Grant approved for $4.9 Million to Buy Franklin Homes Affected by Flood

June, 2008 brought devastation to several Indiana communities when record-breaking rainfalls hit southern Indiana. Although areas of Indianapolis were affected, the hardest hit communities were located south of the Indianapolis real estate market.

While many cities felt some kind of impact, some of the hardest hit were in the Edinburgh real estate market which recorded almost eleven inches of rainfall. Franklin real estate was also greatly effected as they saw waters rise to the height of the first floor in some of their downtown Franklin buildings. One most notable building affected in such a way was the Johnson Memorial Hospital. When the Prince’s Lakes dam gave way, the town of Nineveh was also in peril.

A state emergency was declared in 23 Indiana counties and the United States Coast Guard, as well as the National Guard, was contacted to help with evacuation, guiding traffic and road block enforcing. Many local residences recall it as one of the most frightening times they can remember in their Indiana history. Officials in Seymour reported looting and Remington and Columbus residents died in the flood.

When local resources were not enough, the Kentucky National Guard was called in to help any part of Indiana that was struggling, including assisting any residents who found themselves stranded. Water across the state rose near or to flood levels in 1913, which according to history experts was the worst flood in Indiana’s recorded history, or close to it.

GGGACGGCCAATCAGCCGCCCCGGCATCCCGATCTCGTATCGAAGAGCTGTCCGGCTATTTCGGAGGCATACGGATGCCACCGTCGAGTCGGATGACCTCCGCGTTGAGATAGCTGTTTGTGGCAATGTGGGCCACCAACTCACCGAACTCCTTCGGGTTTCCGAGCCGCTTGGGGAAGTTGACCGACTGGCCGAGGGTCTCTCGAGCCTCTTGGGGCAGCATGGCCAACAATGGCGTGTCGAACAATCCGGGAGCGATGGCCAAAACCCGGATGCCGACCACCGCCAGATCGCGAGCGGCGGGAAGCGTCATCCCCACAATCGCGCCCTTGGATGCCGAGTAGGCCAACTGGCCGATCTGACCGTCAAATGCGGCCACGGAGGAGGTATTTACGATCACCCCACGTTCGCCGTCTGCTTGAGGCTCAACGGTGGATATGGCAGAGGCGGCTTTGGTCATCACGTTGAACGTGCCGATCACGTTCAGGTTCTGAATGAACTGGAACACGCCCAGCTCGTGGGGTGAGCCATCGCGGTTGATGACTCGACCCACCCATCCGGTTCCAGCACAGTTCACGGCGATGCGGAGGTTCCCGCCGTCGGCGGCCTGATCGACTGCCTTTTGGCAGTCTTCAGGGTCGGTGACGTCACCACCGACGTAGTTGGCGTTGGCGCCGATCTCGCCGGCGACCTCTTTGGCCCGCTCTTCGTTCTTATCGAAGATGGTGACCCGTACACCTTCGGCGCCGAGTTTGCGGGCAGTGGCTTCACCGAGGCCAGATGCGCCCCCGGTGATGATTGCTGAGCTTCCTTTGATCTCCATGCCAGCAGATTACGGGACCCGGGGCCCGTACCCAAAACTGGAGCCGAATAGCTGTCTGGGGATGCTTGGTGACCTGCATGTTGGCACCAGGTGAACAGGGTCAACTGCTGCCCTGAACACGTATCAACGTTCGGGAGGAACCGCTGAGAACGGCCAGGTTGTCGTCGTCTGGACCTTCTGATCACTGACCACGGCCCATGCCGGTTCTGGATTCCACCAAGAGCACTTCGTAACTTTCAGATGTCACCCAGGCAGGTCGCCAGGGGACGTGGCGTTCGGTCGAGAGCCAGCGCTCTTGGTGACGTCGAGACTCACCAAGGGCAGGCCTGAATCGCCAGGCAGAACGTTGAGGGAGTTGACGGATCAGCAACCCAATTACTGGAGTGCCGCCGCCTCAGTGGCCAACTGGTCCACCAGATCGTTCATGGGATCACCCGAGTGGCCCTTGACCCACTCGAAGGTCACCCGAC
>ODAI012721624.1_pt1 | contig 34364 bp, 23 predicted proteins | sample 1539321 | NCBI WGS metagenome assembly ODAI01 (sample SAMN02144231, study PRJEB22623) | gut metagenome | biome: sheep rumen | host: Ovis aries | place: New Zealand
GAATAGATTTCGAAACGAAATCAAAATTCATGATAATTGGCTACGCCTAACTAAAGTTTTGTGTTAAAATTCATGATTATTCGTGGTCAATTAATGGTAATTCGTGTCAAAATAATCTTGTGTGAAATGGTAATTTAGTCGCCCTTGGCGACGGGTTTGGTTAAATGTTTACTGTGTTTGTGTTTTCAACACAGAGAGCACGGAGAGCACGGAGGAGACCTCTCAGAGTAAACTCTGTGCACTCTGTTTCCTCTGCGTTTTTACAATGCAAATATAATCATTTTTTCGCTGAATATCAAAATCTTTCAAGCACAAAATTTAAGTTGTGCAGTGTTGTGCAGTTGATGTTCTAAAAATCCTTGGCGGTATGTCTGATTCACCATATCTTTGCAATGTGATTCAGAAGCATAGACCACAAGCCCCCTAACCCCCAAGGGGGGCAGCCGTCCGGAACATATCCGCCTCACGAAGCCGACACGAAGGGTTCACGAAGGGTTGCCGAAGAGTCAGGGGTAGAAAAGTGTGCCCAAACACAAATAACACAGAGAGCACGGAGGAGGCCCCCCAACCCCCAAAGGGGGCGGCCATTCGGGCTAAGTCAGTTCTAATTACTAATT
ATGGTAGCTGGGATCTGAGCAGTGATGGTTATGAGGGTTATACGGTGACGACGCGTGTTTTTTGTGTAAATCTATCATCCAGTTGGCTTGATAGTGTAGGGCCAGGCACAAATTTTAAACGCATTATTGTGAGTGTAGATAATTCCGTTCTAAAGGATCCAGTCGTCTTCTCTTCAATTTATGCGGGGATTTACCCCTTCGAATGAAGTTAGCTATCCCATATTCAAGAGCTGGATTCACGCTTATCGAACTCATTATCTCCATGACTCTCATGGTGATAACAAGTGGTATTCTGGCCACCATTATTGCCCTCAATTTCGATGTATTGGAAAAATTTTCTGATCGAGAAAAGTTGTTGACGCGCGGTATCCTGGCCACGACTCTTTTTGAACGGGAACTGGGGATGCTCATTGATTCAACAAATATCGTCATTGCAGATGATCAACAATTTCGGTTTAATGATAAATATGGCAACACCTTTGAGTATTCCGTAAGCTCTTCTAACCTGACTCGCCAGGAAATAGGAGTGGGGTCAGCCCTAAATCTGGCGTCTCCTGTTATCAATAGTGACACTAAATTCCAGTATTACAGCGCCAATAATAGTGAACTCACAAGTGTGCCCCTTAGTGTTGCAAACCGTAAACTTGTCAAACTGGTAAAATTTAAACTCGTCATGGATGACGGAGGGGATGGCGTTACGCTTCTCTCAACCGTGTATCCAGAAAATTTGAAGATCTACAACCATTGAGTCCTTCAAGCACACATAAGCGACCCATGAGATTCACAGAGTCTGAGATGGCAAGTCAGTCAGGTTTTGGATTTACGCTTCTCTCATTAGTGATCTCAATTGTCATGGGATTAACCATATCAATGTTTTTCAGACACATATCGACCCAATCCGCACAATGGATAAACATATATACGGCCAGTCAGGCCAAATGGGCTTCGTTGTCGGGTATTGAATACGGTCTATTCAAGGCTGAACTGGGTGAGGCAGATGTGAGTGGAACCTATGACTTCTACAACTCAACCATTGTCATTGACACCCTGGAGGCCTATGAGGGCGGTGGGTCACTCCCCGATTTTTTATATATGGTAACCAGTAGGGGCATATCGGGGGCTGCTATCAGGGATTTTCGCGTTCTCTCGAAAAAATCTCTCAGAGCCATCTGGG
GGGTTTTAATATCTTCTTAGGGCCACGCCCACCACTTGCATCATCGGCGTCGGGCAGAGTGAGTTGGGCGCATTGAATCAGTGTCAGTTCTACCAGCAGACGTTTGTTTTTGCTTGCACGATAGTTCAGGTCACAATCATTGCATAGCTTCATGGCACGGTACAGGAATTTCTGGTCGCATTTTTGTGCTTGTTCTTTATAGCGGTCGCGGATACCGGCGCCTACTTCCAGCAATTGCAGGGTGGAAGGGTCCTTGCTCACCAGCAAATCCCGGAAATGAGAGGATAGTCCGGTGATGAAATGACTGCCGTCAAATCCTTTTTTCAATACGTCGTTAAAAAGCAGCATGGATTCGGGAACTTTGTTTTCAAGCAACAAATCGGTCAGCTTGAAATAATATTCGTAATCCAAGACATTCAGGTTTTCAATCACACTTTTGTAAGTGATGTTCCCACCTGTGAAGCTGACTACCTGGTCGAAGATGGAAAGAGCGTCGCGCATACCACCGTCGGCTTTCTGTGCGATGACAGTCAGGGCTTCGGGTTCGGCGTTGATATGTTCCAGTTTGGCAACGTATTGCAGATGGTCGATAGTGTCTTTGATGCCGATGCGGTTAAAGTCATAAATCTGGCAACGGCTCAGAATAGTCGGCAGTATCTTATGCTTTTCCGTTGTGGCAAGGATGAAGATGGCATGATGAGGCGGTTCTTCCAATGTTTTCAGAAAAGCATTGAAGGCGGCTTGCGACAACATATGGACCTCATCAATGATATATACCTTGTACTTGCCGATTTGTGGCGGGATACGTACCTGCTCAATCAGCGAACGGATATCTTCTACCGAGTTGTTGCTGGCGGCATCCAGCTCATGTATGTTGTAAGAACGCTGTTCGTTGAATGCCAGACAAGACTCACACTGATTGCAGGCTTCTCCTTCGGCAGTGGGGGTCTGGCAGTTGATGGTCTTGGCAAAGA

George W. Bush, during his presidency, declared major disaster status to 29 Indiana counties in June of that same year. This declaration began a series of federal help being provided for the area.

It has taken residents all across the state time to return to normalcy. This is no exception for the Franklin flood victims located in the Franklin real estate sector. Homeowners here have had legitimate concerns about listing Franklin homes for sale affected by flooding. Some must even declare their homes as unable to be lived in at all.

Not long after the flood, a report was released that estimated damages could exceed $125 million across the state. Nearly $80 million of that estimate was allocated to private homes and businesses. These estimates are expected to be conservative, however, as final numbers come in across the state. Factoring in all loss, including agriculture, total costs could reach $1 billion.

In response to the crisis, since this time last year, the federal government has provided funding to purchase homes that were damaged by the devastating flooding.

Previously, the city of Martinsville was granted about $3 million toward the purchase of over 30 homes in the area that were devastated by the flood.

Now the Federal Management Agency has granted $4.9 Million to the Franklin flood victims. The money will go toward purchasing around 75 homes in the area. Franklin flood victims will be relieved of approximately 75 percent of the entire cost for the project. A grant from the state will cover the rest, approximately $1.5 million. FEMA is hoping that these purchases will assist with issues of future flood damage because of the open space created by the land.

There is most likely some effect on Indianapolis homes for sale due to the flooding. If you’re interested in listing your home, contact an Indianapolis REALTOR® to ask about how the market has been affected over the last year.